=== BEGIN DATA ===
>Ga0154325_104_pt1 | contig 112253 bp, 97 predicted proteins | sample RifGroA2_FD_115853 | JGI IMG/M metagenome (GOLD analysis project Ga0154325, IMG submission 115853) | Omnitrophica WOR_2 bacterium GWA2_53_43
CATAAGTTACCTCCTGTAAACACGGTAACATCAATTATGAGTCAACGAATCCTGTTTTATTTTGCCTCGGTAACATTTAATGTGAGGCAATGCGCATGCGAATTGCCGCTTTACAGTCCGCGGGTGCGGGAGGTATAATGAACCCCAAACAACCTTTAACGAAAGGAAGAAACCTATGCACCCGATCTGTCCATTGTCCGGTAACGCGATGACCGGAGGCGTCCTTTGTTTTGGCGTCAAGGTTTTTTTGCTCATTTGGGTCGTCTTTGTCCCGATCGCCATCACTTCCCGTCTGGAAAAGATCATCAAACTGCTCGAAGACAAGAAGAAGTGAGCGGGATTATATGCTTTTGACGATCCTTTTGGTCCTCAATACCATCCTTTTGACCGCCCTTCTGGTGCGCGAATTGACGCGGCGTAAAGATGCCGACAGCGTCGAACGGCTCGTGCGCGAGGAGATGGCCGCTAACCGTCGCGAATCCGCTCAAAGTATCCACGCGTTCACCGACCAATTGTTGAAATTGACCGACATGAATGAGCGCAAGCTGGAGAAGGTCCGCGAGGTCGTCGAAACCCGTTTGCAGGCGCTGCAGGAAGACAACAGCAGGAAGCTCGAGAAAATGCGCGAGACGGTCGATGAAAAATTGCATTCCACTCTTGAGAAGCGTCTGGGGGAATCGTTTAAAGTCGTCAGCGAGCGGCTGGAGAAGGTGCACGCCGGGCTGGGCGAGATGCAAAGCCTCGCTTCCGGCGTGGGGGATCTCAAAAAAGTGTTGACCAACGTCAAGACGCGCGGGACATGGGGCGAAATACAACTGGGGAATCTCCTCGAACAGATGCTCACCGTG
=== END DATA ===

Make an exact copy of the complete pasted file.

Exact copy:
>Ga0154325_104_pt1 | contig 112253 bp, 97 predicted proteins | sample RifGroA2_FD_115853 | JGI IMG/M metagenome (GOLD analysis project Ga0154325, IMG submission 115853) | Omnitrophica WOR_2 bacterium GWA2_53_43
CATAAGTTACCTCCTGTAAACACGGTAACATCAATTATGAGTCAACGAATCCTGTTTTATTTTGCCTCGGTAACATTTAATGTGAGGCAATGCGCATGCGAATTGCCGCTTTACAGTCCGCGGGTGCGGGAGGTATAATGAACCCCAAACAACCTTTAACGAAAGGAAGAAACCTATGCACCCGATCTGTCCATTGTCCGGTAACGCGATGACCGGAGGCGTCCTTTGTTTTGGCGTCAAGGTTTTTTTGCTCATTTGGGTCGTCTTTGTCCCGATCGCCATCACTTCCCGTCTGGAAAAGATCATCAAACTGCTCGAAGACAAGAAGAAGTGAGCGGGATTATATGCTTTTGACGATCCTTTTGGTCCTCAATACCATCCTTTTGACCGCCCTTCTGGTGCGCGAATTGACGCGGCGTAAAGATGCCGACAGCGTCGAACGGCTCGTGCGCGAGGAGATGGCCGCTAACCGTCGCGAATCCGCTCAAAGTATCCACGCGTTCACCGACCAATTGTTGAAATTGACCGACATGAATGAGCGCAAGCTGGAGAAGGTCCGCGAGGTCGTCGAAACCCGTTTGCAGGCGCTGCAGGAAGACAACAGCAGGAAGCTCGAGAAAATGCGCGAGACGGTCGATGAAAAATTGCATTCCACTCTTGAGAAGCGTCTGGGGGAATCGTTTAAAGTCGTCAGCGAGCGGCTGGAGAAGGTGCACGCCGGGCTGGGCGAGATGCAAAGCCTCGCTTCCGGCGTGGGGGATCTCAAAAAAGTGTTGACCAACGTCAAGACGCGCGGGACATGGGGCGAAATACAACTGGGGAATCTCCTCGAACAGATGCTCACCGTG